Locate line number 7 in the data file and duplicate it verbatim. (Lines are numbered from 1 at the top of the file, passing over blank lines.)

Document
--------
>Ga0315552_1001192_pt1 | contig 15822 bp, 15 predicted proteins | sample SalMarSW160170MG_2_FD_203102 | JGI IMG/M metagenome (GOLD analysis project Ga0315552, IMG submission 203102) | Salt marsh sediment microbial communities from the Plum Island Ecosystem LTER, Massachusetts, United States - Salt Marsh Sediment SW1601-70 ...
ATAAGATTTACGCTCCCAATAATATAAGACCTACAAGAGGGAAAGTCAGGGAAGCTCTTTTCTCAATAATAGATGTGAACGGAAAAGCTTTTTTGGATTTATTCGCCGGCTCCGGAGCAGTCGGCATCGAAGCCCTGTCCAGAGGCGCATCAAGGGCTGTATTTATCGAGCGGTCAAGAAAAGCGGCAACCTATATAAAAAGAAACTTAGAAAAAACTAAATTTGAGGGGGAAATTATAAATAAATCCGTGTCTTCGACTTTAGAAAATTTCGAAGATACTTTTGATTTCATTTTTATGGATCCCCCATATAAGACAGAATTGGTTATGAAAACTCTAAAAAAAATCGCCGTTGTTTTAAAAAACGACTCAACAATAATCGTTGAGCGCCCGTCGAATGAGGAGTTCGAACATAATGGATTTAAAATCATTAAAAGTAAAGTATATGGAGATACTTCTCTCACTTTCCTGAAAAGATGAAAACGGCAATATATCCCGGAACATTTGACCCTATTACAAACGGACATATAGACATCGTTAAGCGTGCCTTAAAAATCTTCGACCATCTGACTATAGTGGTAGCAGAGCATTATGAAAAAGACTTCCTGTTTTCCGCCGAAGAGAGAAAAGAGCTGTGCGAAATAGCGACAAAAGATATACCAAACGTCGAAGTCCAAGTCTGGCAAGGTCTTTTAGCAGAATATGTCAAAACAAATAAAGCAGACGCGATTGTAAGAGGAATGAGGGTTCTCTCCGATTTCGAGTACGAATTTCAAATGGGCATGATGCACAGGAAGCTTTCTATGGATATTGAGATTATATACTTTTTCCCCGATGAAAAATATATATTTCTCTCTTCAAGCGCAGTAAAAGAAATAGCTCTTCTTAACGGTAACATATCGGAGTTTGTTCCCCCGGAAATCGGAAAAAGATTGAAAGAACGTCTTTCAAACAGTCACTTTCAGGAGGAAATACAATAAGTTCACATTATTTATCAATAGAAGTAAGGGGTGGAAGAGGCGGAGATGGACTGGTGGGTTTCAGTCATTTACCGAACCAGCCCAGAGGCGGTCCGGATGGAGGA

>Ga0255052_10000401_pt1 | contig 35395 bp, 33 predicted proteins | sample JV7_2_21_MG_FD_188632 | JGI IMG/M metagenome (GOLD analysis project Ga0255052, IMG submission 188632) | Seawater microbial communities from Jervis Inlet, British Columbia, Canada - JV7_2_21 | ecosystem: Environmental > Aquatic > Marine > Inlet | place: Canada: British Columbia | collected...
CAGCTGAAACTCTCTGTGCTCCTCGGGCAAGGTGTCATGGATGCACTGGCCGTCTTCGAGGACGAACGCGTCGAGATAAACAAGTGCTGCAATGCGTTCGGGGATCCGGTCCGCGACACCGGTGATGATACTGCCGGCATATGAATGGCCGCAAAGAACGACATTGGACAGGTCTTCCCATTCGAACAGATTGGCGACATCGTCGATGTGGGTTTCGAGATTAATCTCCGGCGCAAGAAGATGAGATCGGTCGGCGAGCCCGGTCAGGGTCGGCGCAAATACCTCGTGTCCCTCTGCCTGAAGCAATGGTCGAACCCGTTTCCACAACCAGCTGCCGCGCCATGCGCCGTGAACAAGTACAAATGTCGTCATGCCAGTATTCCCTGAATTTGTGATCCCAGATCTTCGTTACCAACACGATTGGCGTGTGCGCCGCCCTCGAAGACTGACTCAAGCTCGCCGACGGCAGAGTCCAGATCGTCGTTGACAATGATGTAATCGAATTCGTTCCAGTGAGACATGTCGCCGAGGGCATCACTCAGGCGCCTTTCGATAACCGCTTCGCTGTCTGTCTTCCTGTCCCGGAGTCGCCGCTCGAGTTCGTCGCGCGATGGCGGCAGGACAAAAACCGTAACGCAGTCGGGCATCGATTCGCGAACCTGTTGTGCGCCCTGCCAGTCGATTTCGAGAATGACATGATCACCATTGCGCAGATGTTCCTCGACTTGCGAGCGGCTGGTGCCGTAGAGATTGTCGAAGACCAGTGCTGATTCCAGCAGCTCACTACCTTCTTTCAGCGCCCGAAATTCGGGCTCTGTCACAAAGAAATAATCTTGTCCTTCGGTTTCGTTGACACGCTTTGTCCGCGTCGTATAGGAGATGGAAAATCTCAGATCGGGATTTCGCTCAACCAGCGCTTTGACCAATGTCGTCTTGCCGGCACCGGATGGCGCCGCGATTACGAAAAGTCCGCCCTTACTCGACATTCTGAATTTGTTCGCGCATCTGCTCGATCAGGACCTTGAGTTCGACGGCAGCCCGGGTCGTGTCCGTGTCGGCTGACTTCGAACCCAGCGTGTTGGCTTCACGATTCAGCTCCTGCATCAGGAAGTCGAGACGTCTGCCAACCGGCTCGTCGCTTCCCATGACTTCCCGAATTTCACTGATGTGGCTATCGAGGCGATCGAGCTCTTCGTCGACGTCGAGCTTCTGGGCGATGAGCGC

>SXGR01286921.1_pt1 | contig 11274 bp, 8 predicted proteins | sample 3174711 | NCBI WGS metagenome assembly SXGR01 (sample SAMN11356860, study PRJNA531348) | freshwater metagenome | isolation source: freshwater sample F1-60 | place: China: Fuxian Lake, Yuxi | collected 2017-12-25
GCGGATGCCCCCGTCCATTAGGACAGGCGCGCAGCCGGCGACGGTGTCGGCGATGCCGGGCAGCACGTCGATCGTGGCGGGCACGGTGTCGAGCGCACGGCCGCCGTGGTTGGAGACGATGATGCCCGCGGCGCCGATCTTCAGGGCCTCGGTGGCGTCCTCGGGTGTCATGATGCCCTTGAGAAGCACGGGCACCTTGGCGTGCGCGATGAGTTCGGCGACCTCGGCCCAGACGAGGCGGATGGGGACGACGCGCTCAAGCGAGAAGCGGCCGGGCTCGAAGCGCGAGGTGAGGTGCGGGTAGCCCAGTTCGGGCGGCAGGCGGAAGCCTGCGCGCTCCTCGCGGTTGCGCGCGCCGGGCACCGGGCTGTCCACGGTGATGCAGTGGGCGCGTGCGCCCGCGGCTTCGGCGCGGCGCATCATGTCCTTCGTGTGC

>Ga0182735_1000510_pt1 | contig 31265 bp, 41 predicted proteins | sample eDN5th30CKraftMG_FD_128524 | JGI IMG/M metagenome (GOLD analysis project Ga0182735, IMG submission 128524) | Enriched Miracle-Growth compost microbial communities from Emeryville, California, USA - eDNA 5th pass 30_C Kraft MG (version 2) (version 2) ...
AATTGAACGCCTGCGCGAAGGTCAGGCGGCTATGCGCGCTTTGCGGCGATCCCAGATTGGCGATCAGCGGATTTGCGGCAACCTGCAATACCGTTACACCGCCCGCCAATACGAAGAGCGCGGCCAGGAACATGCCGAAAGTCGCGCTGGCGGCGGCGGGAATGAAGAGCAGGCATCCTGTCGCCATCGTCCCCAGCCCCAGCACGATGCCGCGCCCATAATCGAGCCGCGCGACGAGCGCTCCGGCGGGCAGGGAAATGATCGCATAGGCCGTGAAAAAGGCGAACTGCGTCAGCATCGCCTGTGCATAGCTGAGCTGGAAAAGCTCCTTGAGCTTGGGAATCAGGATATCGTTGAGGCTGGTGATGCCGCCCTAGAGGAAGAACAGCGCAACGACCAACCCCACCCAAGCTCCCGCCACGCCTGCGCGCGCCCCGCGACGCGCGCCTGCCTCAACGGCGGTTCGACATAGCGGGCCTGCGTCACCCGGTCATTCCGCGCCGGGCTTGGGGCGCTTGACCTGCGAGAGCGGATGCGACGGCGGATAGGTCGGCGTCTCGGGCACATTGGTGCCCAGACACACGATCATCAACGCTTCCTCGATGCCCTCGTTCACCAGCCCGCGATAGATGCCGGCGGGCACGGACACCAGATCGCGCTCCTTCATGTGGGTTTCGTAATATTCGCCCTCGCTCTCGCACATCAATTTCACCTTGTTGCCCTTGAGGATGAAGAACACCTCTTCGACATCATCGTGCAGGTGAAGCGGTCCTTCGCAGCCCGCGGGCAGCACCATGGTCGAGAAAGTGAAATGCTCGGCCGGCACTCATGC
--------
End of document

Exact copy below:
>Ga0182735_1000510_pt1 | contig 31265 bp, 41 predicted proteins | sample eDN5th30CKraftMG_FD_128524 | JGI IMG/M metagenome (GOLD analysis project Ga0182735, IMG submission 128524) | Enriched Miracle-Growth compost microbial communities from Emeryville, California, USA - eDNA 5th pass 30_C Kraft MG (version 2) (version 2) ...